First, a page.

Chicago teachers, students, and other community members rallied and marched around City Hall Tuesday evening to demand further delay to the looming vote on TIF subsidies for the Lincoln Yards and The 78 mega developments.
On Monday the Chicago City Council Finance Committee put a hold on the vote after outgoing Mayor Rahm Emanuel, mayor-elect Lori Lightfoot, and other community voices all called for a delay on the vote. If approved, billions in property tax funds would be earmarked for the projects, money opponents say would be better spent on schools and other public resources, particularly in marginalized and struggling communities.
“We should not be spending precious tax dollars that comes out of the taxing authority of our schools, that comes out of our parks, and our waterways,” said Chicago Teachers Union President Jesse Sharkey at an afternoon press conference.
A large swath of activists and community groups have opposed TIF dollars for the projects, and have called on City Council and Emanuel for months to delay the vote until Lightfoot and newly elected aldermen are sworn in. Groups say the wealthy developers behind the projects don’t need tax money, and those dollars would be better spent on resources in struggling neighborhoods.
At the press conference and later on the first floor of City Hall as a few dozen people staged a sit-in, teachers and students in Chicago Public Schools described appalling conditions.
“My students are starved of resources,” said one teacher. “Our students were sitting in school without heat this winter. Our toilets are overflowing. It’s not right. My students deserve more.”
“The city has their priorities all wrong,” said Priscilla, a senior at Carl Schurz High School. “If the city is so eager to spend billions on infrastructure, start with my school. Classrooms have visible water damage because our roof is in need of immediate repair…giving billions of dollars for Lincoln Yards and the 78 project is not what we need.”
Despite these calls, the vote is expected to be called Wednesday morning, and is expected to pass.
“Based on subsequent conversations with Mayor Emanuel, community stakeholders, and a number of aldermen, we expect that this deal is likely to pass tomorrow,” said Lightfoot in a statement late Monday night.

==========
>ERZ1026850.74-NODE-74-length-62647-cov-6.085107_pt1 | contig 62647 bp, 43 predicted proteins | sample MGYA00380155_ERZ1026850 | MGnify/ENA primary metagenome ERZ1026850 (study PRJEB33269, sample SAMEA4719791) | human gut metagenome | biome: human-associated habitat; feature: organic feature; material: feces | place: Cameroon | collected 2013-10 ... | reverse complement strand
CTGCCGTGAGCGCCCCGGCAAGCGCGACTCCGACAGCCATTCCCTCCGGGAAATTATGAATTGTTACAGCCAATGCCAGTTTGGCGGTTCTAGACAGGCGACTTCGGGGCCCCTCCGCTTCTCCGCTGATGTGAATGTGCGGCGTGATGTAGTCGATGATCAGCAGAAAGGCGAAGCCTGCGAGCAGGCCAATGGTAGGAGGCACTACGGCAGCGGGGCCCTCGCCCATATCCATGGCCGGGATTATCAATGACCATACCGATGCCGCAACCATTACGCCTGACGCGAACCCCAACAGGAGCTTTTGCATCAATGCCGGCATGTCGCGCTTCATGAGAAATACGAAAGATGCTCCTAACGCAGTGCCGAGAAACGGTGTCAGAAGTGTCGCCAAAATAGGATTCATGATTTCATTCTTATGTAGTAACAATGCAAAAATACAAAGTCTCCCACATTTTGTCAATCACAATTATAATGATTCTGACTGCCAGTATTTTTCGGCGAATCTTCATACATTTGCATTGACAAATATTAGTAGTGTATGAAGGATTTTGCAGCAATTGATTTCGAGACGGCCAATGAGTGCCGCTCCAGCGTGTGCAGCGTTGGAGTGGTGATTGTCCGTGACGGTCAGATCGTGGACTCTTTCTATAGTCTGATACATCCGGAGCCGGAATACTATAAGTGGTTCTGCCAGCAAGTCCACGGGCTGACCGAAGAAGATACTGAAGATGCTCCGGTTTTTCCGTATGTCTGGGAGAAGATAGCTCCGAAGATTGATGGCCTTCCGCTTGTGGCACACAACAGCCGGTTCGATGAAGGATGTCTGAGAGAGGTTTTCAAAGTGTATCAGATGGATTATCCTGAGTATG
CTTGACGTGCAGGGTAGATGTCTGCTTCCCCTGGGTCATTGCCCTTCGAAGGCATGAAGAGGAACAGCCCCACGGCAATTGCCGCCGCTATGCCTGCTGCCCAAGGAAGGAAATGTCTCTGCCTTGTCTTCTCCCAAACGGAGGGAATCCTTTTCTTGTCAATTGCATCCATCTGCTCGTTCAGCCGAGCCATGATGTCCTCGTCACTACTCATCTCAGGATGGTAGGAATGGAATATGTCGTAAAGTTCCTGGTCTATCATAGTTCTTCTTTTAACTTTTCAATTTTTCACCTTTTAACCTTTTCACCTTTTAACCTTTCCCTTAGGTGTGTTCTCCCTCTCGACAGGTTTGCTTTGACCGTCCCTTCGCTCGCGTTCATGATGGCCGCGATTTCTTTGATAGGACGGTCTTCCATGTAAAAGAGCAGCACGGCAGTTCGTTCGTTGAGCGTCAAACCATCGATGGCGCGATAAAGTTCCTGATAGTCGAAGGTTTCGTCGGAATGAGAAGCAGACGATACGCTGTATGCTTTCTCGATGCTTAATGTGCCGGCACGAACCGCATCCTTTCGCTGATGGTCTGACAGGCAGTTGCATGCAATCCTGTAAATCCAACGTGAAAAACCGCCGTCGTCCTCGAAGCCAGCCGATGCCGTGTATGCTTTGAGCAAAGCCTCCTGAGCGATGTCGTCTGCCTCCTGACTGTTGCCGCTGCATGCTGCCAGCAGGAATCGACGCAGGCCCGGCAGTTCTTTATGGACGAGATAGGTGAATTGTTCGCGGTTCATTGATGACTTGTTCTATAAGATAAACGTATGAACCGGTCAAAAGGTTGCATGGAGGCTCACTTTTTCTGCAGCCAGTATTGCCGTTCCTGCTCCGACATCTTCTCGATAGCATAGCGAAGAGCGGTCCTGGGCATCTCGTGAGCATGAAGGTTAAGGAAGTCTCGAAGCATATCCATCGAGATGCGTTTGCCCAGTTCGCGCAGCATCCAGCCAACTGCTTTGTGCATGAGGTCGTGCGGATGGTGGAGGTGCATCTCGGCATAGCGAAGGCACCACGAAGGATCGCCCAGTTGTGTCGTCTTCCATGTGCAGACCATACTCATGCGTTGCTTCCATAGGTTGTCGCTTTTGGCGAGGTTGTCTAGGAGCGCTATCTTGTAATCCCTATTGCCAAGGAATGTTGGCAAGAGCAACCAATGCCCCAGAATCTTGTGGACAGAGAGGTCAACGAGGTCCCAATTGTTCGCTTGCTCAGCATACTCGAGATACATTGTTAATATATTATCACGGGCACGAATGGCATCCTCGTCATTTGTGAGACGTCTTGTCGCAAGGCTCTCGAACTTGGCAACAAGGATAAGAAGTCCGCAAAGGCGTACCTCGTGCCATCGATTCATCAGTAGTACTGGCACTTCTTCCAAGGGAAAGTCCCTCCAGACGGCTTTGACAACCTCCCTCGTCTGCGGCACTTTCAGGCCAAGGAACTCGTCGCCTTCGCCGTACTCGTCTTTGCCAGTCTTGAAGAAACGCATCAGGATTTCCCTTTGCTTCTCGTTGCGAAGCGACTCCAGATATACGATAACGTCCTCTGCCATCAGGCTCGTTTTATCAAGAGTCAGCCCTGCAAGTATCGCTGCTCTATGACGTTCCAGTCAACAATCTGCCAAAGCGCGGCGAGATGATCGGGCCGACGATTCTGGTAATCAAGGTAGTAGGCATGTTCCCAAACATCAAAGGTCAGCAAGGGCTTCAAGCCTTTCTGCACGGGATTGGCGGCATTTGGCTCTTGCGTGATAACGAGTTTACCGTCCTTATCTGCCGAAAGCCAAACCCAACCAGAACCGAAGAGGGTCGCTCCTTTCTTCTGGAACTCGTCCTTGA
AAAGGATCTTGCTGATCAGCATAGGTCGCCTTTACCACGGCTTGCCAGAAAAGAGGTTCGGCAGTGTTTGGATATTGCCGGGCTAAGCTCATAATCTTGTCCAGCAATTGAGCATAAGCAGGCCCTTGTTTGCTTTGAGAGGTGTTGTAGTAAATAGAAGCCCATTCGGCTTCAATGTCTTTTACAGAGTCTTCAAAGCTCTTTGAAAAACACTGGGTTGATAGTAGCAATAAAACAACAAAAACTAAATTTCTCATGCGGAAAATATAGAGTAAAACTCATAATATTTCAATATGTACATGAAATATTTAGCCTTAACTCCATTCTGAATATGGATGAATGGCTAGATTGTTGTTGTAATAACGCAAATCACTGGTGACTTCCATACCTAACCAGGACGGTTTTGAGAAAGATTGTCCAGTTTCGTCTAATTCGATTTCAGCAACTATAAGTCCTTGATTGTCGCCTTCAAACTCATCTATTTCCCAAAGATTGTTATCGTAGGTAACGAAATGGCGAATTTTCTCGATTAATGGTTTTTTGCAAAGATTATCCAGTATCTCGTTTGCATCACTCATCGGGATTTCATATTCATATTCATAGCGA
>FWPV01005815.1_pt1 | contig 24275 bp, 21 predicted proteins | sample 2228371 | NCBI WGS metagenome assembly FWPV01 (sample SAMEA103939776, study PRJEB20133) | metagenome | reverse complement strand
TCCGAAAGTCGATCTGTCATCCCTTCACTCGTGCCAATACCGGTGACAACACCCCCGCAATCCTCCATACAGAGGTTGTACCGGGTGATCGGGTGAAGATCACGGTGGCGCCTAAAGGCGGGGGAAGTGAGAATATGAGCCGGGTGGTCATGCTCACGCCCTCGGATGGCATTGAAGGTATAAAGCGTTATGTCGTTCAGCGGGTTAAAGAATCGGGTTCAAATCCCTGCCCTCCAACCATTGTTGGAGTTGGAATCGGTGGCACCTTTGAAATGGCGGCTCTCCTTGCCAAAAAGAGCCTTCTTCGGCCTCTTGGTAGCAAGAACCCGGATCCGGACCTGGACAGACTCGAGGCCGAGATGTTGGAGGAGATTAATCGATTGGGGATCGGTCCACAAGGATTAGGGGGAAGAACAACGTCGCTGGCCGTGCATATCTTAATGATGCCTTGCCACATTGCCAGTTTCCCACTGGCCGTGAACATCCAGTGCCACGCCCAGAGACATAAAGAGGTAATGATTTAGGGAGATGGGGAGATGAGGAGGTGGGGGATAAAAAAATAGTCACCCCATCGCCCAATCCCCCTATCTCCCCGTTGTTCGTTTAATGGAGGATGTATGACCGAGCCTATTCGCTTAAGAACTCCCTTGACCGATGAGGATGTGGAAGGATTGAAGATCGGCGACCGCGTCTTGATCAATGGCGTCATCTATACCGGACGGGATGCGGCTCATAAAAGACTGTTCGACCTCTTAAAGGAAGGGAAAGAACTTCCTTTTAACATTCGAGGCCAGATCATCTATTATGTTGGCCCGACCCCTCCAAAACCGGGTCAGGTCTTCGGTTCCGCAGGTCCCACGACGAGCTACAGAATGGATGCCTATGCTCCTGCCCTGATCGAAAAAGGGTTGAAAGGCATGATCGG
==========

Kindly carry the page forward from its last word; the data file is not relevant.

Lightfoot also said she had “productive meetings” with the developers behind the projects, and that they “agreed to meaningfully strengthen their commitments to minority-owned and women-owned business enterprises from the original terms.”
The mayor-elect also said that she was confident the deals could be improved and that she would work to include community voices moving forward.
“I am not yet the mayor, and I recognize that the current administration and City Council must decide whether to carry this vote forward according to the interests of the constituents they serve,” said Lightfoot. “Either way, upon swearing in, I will engage with the community and committed activists who have advocated forcefully for affordable housing, park space and the responsible use of tax increment financing dollars for many months.”
Lightfoot’s assurances however, aren’t likely to sway activists, community members, and some city officials who have been opposed to tax subsides for the developments from the beginning, and have been making calls to delay the vote until she and new City Council members are sworn in.
“It is ridiculous that this lame duck City Council on its way out, this lame duck City Council, when already the voters said ‘bye’ to so many of these council members, when already the voters said ‘no’ to the mayor and his type of governorship, that they would now try and vote and pass this through on their way out,” alderman Carlos Ramirez-Rosa told a group of demonstrators after they marched around City Hall. “If there’s $2.4 billion for Sterling Bay, then there’s enough money to make sure that every school has a library and a librarian, there’s enough money to make sure that we have 20 students per teacher, that there’s enough money to fix the potholes, keep our communities safe, and invest in our neighborhoods.”
Sharkey too, said something similar at the earlier press conference.
“If the vote does go through I’ll make this very simple, there’s a contract coming up with CPS and the people who work in the schools represented by the CTU. If the dollar amount is $2.4 billion to go into the pockets of those developers, that’s exactly how much money should come into the pockets of the people who work in our schools.”
Another rally to delay the vote is scheduled for City Hall Wednesday morning where community members will be joined by at least half a dozen newly elected alderman.